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Jewish Population Survey--Columbus 2001

Sponsor(s): Columbus Jewish Federation

Principal Investigator(s): Lewis I. Horner

Study Dates: 2001. February 2 - March 29, 2001.

Population Estimates: 22,000 Jewish persons reside in 11,900 Jewish households in the study area. Another 10,000 non-Jewish persons live in these households.
Key Findings: The Executive Summary report notes five important issues identified through the survey:

  • The 42% population growth of the Columbus area Jewish community to 22,000 Jews from 15,600 in 1990;

  • The 79% growth of areas located north and northwest of the city of Columbus;

  • The apparent inability of Jewish institutions to engage a large portion of Columbus Jews;

  • Challenges to engagement and affiliation created by geographic dispersion and the high cost of living Jewishly; and,

  • The disparity between communal values, perceived priorities and current funding initiatives.
Sample: Households in the Greater Columbus area with at least one Jewish adult.

Persons were considered Jewish if they considered themselves to be Jewish, were raised Jewish, or had a parent who was Jewish.

Sample Size: 739

Sample Notes: Brief methodological discussion in the "Report."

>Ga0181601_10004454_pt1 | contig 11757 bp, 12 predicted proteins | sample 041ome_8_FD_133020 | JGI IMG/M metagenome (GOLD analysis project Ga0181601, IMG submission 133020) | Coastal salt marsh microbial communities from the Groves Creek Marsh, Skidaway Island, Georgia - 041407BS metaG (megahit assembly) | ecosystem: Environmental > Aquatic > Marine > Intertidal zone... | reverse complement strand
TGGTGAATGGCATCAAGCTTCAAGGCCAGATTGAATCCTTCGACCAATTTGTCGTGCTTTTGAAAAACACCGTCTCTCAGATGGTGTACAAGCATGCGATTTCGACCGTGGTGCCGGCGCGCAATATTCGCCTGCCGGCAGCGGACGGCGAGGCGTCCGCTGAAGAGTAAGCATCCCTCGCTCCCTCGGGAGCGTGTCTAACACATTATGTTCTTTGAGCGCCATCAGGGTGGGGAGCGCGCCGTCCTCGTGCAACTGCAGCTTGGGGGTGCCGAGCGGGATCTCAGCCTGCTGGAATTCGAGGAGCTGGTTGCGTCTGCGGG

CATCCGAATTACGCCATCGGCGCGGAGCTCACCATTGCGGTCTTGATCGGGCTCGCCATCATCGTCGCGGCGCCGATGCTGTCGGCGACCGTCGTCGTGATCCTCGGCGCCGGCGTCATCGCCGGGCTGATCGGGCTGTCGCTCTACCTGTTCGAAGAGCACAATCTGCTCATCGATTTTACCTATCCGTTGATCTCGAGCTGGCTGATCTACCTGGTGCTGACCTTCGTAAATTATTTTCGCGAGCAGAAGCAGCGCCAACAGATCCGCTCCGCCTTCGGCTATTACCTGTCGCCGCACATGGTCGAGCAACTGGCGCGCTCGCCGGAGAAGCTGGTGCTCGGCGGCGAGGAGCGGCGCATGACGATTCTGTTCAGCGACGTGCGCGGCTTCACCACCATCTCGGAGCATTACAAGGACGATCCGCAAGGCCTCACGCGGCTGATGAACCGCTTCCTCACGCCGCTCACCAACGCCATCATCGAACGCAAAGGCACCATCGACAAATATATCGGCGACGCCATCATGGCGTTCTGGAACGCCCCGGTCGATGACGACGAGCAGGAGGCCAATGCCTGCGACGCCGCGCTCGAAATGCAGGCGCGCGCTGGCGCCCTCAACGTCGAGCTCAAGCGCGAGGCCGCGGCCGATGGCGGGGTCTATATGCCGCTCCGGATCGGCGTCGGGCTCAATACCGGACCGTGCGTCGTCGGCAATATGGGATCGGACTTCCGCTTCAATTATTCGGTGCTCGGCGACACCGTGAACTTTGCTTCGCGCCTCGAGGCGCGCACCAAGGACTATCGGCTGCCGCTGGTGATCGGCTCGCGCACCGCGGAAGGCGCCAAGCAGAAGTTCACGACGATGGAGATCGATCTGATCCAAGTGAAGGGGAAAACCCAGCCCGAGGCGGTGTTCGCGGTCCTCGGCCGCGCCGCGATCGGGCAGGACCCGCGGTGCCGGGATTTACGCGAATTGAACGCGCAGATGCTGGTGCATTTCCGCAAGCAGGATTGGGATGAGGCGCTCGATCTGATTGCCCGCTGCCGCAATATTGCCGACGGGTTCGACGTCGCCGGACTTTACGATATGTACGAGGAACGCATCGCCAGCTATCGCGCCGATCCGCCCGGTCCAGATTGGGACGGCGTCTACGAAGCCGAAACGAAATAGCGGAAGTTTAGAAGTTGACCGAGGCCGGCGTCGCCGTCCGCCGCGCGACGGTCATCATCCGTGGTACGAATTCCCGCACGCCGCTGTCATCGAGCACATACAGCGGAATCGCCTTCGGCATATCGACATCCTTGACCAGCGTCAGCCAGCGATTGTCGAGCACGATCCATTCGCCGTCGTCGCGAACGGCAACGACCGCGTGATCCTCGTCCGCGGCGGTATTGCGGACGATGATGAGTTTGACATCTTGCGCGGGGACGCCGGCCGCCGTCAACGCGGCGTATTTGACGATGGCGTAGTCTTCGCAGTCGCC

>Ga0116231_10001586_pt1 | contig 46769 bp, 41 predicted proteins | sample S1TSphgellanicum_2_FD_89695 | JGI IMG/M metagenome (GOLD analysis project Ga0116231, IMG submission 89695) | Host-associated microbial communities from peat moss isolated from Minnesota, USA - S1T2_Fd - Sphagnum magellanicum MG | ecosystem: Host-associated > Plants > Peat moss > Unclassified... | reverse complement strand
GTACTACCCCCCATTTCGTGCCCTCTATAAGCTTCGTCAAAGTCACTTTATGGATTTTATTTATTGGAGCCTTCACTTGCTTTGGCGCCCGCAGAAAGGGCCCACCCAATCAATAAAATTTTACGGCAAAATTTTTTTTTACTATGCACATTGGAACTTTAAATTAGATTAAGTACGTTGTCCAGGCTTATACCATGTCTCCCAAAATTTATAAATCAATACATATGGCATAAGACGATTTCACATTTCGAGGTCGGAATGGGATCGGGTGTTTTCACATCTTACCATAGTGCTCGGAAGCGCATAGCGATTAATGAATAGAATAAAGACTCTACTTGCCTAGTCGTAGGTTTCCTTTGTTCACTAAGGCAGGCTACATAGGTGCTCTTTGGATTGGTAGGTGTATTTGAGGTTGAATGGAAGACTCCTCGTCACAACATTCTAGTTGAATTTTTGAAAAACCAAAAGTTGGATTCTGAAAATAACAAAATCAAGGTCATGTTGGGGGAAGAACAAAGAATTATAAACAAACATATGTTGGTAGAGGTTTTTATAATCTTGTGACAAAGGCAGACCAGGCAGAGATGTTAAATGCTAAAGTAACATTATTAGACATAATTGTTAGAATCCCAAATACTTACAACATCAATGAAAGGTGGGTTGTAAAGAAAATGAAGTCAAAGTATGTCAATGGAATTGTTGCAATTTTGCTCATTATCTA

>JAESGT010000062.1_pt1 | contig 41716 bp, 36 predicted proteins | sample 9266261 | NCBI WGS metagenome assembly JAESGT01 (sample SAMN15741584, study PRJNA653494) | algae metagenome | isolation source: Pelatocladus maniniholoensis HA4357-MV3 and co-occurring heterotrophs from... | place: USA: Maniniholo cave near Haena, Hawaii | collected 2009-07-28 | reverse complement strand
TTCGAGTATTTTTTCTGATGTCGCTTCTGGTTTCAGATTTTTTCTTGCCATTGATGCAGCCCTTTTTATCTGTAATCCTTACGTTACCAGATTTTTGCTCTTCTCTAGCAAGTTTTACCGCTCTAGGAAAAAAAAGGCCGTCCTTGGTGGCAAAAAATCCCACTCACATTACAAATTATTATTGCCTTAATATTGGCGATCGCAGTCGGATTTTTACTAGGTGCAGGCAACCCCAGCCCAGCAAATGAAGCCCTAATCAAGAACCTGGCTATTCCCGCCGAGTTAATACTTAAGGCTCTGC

370 interviews completed in a List sampling frame, 369 in the RDD frame (variable is "source"). List numbers which were interviewed during the RDD process were de-duplicated from list sampling frame prior to interviewing.

Weights in the data file ("regnwt1", etc.) are not extrapolated to the total number of Jewish households or persons in the study area.

List and RDD samples are apparently not weighted so the interviews cannot be combined in data analysis.

Thus, throughout the reports, the results of the Columbus 2001 Jewish population study are presented as comparisons of the RDD (random-digit dialed sample) and the Federation List sample.

  • For example, the intermarriage rate for the List sample is estimated to be 17%, but 45% for the RDD sample.

  • The authors note that, "Because the list sample represents a special population of individuals generally identified as connected in some form to a Jewish organization, extrapolation of the findings to the larger population within the geographic area of interest should be limited to the RDD sample."

Data analysis throughout the report not only compares results from the RDD and the List samples, but also compares data by whether the Jewish survey respondent was deemed to be Jewish by all definitions of being Jewish (self-identity, raised Jewish, parent Jewish) or only through some of those factors.